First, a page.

By Sarah Owens and Michael Livingston
Salem: Mayor issues press release asking residents to "step up" and "join the effort."
Yeah, it's not a horse race, but the Mayor burst out of the virtual gate in 2017 with an ambitious plan to address the City's outsized chronic homelessness problem -- the City's first true Housing First program. And, since then, he seems to have grown a bit shy on the subject of homelessness. After a couple of recent Willamette Wake Up radio interviews focusing on the situation downtown, he quit his monthly gig there. Could it be he felt unprepared to deal with such a complex subject? Or, could it be he didn't like being quoted? We asked, but he declined to answer.
Maybe the Mayor's retreat had to do with his not wanting to be asked about a recent resident satisfaction survey by the City of Salem. As we reported earlier, that survey found a majority of residents were unsatisfied with the "City’s coordination of social services to serve needs of homeless in our community." The City responded to that finding by -- wait for it -- issuing a press release that made a subtle change in the way it described the duties of the regional coordinator hired by the Mid-Willamette Valley Council of Governments.
Original description on the City website: "Following the recommendation of the Mid-Valley Homeless Initiative, the City of Salem contributed $45,000 toward the hiring of a regional coordinator at the Mid-Willamette Valley Council of Governments. This person is responsible for planning and coordinating programs and projects to prevent and reduce homelessness with our region’s cities, counties, agencies, and services providers."
City's press release description: "Following the recommendation of the Mid-Valley Homeless Initiative, the City of Salem contributed $45,000 toward the hiring of a regional coordinator at the Mid-Willamette Valley Council of Governments. Under the direction of Mid-Willamette Homeless Initiative leadership, this person researches best practices and coordinates homelessness reduction efforts with the region's city, county and other local governments."
In fairness, both versions overstate what's being done. Compare the regional coordinator's one-year work plan. Along the same lines, the press release states, "Salem is taking a collaborative approach and adapting best practices to fit our community." No explanation, just the bare assertion. But, if you're gonna brag about collaboratively altering a best practice (e.g., Housing First), you need to explain somehow what it is you changed and why, and prove it's still effective (e.g., the Winnipeg approach).
The press release quotes the Mayor as saying "We have built a strong foundation to address homelessness" and states, "Your individual involvement plays a vital part of reducing homelessness in Salem." But is either of those statements true? Less than a month ago, the Mayor was struggling to articulate the City's homelessness policy. Now, all of a sudden, we have a strong foundation? And, aren't we way past the point of calling for individual involvement? We're not saying we shouldn't showcase Abel or Raul or Claire -- we're saying that a homelessness policy that's reliant on individual involvement for its effectiveness is not even a policy, it's just wishful thinking. As Salem Breakfast on Bikes says about the transportation system, "What we need now is system change, not the individual actions of virtuous-minded individuals."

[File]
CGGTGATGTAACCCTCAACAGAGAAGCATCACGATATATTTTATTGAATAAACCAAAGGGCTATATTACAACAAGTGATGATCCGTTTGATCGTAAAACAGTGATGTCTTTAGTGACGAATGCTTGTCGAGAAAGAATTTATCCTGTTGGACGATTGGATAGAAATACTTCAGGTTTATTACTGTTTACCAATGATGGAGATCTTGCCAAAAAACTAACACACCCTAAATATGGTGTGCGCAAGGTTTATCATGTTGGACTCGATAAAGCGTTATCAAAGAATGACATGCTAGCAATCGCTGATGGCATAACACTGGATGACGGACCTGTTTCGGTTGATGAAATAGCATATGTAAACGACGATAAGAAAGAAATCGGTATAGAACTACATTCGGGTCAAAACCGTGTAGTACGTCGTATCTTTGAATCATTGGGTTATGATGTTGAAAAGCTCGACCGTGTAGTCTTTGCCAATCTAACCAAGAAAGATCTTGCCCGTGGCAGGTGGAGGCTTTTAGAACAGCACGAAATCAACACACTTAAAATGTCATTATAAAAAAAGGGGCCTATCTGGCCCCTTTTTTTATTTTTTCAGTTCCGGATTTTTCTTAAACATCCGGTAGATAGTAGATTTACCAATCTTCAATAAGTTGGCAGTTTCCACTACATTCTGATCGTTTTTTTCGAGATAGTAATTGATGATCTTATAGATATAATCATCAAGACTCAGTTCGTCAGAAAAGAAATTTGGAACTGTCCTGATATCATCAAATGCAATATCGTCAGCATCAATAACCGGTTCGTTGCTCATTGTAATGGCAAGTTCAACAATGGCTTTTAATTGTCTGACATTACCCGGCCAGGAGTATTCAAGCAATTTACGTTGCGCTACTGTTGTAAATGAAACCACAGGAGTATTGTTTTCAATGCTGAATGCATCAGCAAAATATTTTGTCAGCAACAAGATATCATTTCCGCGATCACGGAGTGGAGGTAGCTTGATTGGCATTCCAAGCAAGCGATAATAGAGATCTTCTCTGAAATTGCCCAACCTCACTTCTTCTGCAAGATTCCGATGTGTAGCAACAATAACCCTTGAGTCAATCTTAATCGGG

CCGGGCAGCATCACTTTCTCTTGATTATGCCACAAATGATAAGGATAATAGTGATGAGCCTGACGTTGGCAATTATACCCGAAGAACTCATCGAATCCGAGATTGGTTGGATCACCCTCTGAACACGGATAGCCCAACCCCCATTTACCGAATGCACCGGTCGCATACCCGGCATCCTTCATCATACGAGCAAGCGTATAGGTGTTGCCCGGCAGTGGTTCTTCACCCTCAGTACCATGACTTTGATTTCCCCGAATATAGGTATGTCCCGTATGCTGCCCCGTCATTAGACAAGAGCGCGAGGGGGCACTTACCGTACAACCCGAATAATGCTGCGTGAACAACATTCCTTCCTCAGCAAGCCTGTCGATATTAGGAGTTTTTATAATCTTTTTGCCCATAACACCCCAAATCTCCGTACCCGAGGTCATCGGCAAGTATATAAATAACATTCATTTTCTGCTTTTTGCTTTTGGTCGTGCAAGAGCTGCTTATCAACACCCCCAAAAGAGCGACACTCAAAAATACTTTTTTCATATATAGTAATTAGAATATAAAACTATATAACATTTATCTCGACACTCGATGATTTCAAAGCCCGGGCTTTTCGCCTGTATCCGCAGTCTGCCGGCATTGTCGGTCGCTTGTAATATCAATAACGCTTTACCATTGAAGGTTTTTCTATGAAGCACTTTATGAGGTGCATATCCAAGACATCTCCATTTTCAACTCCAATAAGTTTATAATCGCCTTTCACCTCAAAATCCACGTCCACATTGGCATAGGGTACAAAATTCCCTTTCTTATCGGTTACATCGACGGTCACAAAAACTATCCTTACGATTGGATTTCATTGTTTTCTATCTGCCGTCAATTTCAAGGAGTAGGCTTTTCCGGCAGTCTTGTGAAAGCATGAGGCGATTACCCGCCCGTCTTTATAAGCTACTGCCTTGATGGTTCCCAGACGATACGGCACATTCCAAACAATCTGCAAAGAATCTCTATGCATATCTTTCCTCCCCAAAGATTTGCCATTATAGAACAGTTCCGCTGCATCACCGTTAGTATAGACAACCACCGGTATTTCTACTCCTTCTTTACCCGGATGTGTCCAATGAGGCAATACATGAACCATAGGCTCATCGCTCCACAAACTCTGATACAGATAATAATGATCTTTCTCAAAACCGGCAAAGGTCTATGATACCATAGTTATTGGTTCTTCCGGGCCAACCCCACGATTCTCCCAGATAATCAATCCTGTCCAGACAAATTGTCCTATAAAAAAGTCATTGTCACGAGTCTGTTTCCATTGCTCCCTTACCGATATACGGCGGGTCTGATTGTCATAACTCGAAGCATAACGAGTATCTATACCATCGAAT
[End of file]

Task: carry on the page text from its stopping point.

Homelessness is all of our responsibility", and "we" just need "chip in", "step up" and "join the effort" because, in essence, "Anything Helps." The proper response to community dissatisfaction with the City's coordination of social services is immediate, decisive, and sustainable action, like following through with recreating the Salem, Marion and Polk CoC to coordinate the delivery of homeless services, convening the Good Neighbor Partnership that the DHSTF recommended, and calling on religious and business leaders to pledge financial support for HRAP.
The City Council decided last year to embark on a process to revise Salem's Comprehensive Plan, which is supposed to guide how the City grows. Guess whether the current plan includes a section on homelessness. The City's "plan" for homelessness is a ten year-old document whose sole purpose is to have something to cite in submissions to HUD. In other words, there is no comprehensive plan, policy, set of guidelines or reference points for decision-making on matters affecting homeless services delivery, e.g., shelter siting, other than what is in the zoning code and Strategic Plan, which is pretty minimal. That's why the City's always reacting to public pressure to "do something" and having to pull together task forces and work groups to try and figure something out, but the result often just confuses and angers people, politicians included, more.
The latest example is the non-public "feasibility meeting" called by Councilor Kaser and Mayor Bennett to consider a possible "organized camping" ordinance. The meeting resulted in an unofficial, ad hoc decision to look at siting a low-barrier shelter somewhere away from downtown, not because "away from downtown" was, after due deliberation, determined to be the best place for single men and women struggling with substance abuse issues to be sheltered, but because that's where some politician prefers for them to be. Not only was that a policy decision, it was a bad policy decision, from both a process and a substantive standpoint, and the community, including the homeless community, deserves better. As Jeff Kositsky says, “You can’t solve homelessness by addressing housed people’s complaints, you solve homelessness by addressing homeless people’s needs.” Just "anything" doesn't help Salem's homeless residents.